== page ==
Icrime and punishment, rated R, Regal DeVargas, There is a built-in problem in the ripped-from-the-headlines movie genre. We know how the film is going to turn out. In a case like this one, the headlines at the time may not have clawed their way into our consciousness, but the PR surrounding the film has done its work. If you’re going to see Conviction, chances are you already know the rough outlines of the story. The movie’s job is to wring everything it can out of its moments, because we all know where it’s going. Of course, much the same could be said of life.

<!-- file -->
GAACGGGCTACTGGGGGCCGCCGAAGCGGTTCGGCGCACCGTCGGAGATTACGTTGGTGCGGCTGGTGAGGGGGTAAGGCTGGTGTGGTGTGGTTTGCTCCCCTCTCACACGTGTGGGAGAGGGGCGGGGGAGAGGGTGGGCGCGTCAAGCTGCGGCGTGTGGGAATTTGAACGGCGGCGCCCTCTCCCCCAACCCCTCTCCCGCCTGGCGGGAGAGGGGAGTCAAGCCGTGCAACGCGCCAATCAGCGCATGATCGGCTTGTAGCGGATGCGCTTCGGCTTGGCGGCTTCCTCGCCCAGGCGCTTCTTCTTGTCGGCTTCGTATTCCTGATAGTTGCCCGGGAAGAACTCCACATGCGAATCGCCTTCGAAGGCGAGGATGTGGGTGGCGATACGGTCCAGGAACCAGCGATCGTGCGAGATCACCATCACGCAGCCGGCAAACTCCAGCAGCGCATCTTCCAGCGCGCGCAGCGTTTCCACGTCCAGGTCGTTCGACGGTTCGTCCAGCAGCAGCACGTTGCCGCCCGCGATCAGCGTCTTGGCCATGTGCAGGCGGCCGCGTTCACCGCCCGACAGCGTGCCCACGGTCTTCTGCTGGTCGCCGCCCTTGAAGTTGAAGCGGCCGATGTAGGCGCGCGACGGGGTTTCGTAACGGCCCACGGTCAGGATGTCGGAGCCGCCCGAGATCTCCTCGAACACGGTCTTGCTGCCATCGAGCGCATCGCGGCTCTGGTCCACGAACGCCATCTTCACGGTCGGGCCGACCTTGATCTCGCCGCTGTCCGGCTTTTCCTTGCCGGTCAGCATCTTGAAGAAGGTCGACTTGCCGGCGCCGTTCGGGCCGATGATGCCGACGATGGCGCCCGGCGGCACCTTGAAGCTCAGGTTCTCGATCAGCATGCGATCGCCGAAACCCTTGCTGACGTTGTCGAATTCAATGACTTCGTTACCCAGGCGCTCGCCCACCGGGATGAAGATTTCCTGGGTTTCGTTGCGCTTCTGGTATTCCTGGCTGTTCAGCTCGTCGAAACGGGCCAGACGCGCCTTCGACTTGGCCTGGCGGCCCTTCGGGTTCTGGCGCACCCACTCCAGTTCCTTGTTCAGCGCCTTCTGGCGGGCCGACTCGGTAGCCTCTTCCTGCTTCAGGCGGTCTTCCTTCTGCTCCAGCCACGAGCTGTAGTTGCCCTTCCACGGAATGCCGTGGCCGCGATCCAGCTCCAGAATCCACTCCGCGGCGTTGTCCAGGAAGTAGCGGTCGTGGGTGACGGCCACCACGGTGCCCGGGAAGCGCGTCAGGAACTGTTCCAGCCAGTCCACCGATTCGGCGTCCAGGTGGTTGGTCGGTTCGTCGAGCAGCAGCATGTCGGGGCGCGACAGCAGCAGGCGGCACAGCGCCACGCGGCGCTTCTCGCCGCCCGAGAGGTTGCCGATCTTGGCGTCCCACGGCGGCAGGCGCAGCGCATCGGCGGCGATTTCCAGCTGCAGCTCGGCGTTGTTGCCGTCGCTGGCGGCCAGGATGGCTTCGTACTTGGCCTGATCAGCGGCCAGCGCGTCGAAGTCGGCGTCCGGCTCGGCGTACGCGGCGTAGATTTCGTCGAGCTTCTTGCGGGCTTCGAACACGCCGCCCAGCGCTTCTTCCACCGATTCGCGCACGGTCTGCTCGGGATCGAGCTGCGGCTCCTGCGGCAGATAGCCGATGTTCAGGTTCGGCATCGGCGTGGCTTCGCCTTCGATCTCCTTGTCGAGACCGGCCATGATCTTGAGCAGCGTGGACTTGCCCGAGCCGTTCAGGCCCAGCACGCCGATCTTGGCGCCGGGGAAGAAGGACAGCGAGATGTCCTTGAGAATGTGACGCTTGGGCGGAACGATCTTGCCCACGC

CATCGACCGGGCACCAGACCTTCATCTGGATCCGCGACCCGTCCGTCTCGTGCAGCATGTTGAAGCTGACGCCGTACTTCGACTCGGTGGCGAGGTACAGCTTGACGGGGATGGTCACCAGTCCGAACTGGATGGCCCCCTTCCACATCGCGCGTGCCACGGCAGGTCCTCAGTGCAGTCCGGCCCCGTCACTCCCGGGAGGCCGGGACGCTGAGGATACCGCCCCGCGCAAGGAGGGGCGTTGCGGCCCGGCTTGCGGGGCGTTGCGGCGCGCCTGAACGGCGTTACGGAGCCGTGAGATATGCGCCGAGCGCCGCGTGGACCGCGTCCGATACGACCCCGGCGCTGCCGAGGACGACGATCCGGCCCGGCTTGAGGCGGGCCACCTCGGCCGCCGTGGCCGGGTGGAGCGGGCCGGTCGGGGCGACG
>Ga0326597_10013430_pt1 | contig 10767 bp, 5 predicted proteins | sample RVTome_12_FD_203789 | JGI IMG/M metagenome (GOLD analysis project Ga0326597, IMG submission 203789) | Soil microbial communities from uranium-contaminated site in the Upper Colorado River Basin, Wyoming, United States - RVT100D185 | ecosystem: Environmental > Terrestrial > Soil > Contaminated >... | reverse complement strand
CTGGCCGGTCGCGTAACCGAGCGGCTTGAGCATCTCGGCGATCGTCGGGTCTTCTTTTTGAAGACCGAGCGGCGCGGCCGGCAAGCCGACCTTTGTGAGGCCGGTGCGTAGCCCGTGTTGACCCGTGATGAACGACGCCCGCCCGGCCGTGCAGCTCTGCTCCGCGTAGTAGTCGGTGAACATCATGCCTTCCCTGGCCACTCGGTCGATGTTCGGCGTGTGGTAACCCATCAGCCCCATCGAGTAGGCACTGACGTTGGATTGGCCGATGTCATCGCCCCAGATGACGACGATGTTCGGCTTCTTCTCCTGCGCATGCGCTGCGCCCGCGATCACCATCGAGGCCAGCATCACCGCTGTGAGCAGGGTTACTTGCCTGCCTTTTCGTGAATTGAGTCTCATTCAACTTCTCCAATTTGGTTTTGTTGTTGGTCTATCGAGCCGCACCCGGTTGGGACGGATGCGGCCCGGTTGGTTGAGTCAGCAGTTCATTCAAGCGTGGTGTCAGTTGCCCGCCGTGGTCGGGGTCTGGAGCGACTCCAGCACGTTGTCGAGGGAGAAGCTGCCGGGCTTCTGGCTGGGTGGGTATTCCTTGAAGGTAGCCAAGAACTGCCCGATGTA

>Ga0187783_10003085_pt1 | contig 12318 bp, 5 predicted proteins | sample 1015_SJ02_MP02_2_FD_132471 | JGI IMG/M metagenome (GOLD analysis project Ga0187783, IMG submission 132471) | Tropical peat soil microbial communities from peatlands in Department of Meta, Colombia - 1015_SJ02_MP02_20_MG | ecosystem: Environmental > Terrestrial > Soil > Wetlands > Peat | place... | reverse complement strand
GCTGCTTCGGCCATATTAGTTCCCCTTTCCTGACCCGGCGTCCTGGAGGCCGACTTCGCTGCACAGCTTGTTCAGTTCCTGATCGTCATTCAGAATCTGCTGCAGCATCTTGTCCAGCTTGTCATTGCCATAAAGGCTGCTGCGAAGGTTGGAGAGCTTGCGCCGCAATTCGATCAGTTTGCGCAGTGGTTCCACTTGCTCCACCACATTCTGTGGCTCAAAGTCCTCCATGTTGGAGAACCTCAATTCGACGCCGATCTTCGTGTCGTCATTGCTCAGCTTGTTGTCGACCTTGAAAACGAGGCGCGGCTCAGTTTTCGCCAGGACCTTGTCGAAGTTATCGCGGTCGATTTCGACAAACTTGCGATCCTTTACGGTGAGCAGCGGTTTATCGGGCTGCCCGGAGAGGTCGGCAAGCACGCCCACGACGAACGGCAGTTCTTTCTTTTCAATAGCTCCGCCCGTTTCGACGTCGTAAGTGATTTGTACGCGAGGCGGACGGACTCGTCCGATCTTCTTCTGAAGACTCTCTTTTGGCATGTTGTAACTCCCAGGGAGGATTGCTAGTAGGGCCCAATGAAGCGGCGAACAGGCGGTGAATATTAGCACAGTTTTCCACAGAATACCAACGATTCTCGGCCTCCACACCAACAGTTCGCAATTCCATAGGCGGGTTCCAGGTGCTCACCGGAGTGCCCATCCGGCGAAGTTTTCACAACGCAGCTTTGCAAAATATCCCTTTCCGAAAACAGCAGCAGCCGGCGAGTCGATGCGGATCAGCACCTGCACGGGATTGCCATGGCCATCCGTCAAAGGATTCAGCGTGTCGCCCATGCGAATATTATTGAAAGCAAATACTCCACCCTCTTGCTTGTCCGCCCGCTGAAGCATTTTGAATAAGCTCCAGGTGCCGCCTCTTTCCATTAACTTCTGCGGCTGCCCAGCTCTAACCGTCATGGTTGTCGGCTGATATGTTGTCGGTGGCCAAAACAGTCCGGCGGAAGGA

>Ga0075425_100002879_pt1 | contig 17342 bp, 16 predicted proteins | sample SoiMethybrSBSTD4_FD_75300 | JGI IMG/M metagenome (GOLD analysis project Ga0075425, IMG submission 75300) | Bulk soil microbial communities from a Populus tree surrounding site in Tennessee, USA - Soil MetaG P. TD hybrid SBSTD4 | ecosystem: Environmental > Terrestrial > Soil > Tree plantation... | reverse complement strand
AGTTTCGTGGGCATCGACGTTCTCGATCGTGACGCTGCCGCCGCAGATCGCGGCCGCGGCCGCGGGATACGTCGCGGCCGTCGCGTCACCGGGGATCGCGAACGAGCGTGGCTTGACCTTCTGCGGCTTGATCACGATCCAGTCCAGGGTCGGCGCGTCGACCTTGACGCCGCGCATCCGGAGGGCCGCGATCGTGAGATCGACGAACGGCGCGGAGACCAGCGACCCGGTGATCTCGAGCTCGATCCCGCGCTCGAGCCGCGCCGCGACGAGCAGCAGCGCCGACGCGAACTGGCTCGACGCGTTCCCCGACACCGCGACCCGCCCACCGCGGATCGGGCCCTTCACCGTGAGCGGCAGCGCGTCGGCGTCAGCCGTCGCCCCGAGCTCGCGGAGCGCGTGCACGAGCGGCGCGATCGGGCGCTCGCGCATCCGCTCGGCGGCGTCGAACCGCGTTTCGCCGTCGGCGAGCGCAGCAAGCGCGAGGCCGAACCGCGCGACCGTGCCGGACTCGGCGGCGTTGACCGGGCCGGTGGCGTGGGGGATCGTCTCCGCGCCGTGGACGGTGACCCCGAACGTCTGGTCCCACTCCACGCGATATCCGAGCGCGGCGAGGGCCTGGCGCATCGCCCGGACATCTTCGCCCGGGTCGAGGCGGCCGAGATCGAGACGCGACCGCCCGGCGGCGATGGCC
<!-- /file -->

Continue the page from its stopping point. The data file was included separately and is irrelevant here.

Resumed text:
Kenny and Betty Anne Waters grew up running wild, the neglected children of a blowzy blonde who, between work and romance, didn’t have a lot of time for them. They lived a life of pre-adolescent delinquency, breaking into houses and stealing candy from stores, and eventually they were parceled out to separate foster homes.
Director Tony Goldwyn, working from a script by Pamela Gray, shuffles childhood and adult scenes in a manner that eventually grows irritating. The point is to give us the back story on the exceptional closeness of this brother and sister. As an adult, Kenny (Sam Rockwell) is a likable jerk, prone to violence and no stranger to run-ins with the law, but he’s the sort of irrepressible clown no one can stay mad at.
Except for officer Nancy Taylor (Melissa Leo), a narrow-eyed, hard-mouthed local cop who has it in for the guy in a big way. So when a woman is brutally stabbed to death in her trailer home, Taylor comes calling on Kenny with handcuffs, a gun, and an attitude you could scale fish with.